Charlie Siem is part of two seemingly unrelated worlds. The musical world, where he has been praised as one of the bright young stars of classical music, and the fashion world, where he has modelled for Dunhill London and Hugo Boss.
Born and raised in Britain, it was mere chance that introduced the 29-year-old to the violin, because neither of his parents were musical. Despite that, Siem was drawn to the instrument.
He started playing the violin when he was just three years old. He performed his first concerto with an orchestra at age 15, played with Britain's Royal Philharmonic Orchestra at 18, and has been gaining popularity ever since.
"It's one of those things where I have to accept that destiny plays a part in our lives, because it's one of those things that chose me," Siem says.
His entry into the fashion world was equally random. Famous photographer Mario Testino saw one of Siem's performances in Cuba and invited him to an event where there were lots of celebrities. There, Siem was invited to model for Dunhill the very next day. "It's one of those things where you follow the road presented to you. I never aimed to be in the fashion world at all."
Despite his achievements in both fields, he makes it clear that violin is his passion, and that's where he focuses his efforts. "I don't think of them as two separate careers. The only reason I accepted the fashion exposure is because I think it's built my profile as a violinist as much as anything else."
And built his profile it has. On Saturday, Siem will play at the City Hall Concert Hall with the City Chamber Orchestra, and he is also giving a violin master class this Sunday from 3pm-5.30pm at the Cultural Centre Concert Hall.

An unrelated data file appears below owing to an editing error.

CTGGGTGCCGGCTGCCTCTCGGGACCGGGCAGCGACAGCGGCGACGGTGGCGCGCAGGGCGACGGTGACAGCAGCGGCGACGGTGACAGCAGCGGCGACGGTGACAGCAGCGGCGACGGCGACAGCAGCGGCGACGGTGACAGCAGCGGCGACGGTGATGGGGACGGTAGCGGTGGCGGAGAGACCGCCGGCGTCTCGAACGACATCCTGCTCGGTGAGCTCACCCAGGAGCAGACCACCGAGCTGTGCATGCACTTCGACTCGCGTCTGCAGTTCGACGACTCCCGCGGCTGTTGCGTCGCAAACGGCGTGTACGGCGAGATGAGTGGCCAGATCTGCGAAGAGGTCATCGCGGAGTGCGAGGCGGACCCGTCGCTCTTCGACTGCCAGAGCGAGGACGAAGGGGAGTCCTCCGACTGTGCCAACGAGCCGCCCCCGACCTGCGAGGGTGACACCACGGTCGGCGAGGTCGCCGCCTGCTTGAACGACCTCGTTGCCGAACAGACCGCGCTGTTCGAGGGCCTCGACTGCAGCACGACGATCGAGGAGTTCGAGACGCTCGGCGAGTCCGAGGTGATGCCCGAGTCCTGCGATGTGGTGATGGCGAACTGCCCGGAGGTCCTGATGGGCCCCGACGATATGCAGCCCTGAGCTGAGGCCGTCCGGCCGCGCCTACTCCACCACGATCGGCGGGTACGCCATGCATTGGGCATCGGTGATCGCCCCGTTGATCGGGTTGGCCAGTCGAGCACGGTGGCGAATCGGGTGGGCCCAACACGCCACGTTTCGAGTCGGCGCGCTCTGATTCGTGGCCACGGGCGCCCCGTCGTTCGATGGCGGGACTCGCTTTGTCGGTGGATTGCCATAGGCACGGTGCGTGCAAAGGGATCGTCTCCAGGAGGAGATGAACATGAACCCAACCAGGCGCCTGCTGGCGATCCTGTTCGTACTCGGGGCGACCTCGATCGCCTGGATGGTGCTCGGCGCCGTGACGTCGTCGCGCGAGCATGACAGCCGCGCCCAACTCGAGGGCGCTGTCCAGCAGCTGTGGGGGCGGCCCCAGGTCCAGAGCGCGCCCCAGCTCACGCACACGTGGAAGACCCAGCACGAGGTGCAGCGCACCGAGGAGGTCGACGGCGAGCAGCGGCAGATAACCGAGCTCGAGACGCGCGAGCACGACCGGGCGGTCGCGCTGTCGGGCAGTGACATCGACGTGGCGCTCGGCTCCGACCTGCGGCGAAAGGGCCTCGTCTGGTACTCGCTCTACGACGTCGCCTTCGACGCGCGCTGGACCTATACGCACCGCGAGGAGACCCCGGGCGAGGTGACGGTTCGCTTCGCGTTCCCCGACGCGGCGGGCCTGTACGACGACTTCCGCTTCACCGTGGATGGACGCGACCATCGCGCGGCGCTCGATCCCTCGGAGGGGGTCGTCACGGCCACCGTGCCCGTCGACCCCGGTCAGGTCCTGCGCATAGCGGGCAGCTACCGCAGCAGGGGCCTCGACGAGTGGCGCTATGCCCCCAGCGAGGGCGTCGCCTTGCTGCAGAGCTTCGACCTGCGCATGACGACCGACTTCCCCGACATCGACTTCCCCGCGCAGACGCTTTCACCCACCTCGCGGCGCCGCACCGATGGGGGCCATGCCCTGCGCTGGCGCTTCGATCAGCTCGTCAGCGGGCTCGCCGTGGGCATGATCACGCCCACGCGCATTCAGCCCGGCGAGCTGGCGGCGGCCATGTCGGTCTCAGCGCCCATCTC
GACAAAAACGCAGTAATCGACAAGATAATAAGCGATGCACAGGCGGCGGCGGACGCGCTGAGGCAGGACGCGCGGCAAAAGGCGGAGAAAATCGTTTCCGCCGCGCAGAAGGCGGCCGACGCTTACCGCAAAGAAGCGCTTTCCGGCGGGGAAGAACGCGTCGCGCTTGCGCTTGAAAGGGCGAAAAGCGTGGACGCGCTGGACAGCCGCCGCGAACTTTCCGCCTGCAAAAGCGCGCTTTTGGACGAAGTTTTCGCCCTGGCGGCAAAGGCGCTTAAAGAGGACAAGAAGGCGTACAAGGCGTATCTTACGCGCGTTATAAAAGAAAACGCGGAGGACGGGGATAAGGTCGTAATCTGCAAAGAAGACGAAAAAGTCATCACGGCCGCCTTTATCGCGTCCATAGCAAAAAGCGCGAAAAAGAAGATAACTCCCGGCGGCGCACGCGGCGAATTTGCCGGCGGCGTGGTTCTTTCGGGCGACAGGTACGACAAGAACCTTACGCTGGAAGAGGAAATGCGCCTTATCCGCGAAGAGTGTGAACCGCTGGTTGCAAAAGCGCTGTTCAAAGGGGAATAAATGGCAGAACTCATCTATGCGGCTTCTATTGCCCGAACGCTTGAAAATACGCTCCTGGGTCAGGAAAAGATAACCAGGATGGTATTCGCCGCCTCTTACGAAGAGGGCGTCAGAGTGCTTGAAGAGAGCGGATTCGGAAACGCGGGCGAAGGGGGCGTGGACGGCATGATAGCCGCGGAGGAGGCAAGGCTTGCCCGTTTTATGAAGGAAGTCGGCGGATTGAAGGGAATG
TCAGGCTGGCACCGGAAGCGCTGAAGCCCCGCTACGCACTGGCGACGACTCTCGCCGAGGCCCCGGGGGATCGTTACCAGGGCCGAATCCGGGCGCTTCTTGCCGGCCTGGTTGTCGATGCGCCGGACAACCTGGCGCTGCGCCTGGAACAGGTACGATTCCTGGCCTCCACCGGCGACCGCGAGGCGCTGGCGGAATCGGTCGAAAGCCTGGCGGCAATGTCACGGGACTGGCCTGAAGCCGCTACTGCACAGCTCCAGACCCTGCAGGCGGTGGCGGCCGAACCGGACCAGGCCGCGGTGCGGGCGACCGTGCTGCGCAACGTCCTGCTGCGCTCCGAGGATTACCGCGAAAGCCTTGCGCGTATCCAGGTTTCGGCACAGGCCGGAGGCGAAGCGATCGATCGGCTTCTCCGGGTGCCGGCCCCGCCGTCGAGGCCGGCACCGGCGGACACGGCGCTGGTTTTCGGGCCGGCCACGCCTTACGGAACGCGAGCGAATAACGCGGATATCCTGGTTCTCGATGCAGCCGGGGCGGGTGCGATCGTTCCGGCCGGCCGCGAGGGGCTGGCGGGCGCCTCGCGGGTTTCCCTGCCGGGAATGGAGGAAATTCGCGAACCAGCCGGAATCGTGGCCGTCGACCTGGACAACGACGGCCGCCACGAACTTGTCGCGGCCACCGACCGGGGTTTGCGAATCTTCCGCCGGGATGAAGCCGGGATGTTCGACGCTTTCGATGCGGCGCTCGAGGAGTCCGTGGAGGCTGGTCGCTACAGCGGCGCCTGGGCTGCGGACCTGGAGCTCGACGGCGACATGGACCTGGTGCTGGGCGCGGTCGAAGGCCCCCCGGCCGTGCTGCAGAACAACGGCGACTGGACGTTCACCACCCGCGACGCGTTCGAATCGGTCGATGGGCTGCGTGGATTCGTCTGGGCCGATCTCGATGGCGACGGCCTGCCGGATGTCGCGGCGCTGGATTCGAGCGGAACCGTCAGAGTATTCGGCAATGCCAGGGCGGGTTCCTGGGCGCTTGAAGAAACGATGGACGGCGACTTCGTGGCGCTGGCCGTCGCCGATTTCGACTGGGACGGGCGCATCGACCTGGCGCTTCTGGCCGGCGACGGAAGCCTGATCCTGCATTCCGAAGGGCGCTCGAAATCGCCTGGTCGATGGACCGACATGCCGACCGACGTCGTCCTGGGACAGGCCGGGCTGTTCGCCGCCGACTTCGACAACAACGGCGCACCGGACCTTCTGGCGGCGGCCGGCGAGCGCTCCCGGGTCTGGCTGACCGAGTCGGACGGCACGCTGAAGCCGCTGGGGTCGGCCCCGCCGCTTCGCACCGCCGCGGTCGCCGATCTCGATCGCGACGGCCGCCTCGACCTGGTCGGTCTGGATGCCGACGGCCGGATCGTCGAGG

"The goal is playing the violin. Music is my passion; that's what I've been inspired by my whole life," he says. "Modelling is just something on the side that helps me do what I love."
But his success hasn't stopped him from striving to continue improving. Instead of setting big goals, Siem focuses on steady progress. "Sure I want to expand my career, reach more people and do things on a bigger scale, but there's no end goal. I just think about moving forward."
His goal sounds rather modest for such an acclaimed performer. "I'm trying to become a better musician. If I can get to the end of the day and I've practised well, I've made progress. For me, success is having an entire day of productivity and feeling satisfied at the end of it."
Siem thinks one of the greatest challenges for an artist is to stay inspired.
"Every time you go on stage, you need to feel like it's the first time, and you're playing that piece for the first time. I'm always searching for things that inspire me," he says.
His own inspirations include violinists who were popular in the 1950s and 60s, like Jascha Heifetz and Christian Ferras. "Players from that era had such a distinctive way of playing that is very different from the way players are today. Now they're cleaner and more polished, but they lack the rougher, more personal edge."
No stranger to criticism himself, he advises students not to dwell on negativity. "There's something wrong if everybody likes you. It means you're not challenging them," he says.
"It's probably not a good sign if no one likes you, but if 50 per cent of people don't like you it means you're challenging them. And that's OK. The key is to realise people's opinions are people's opinions and not take it too seriously."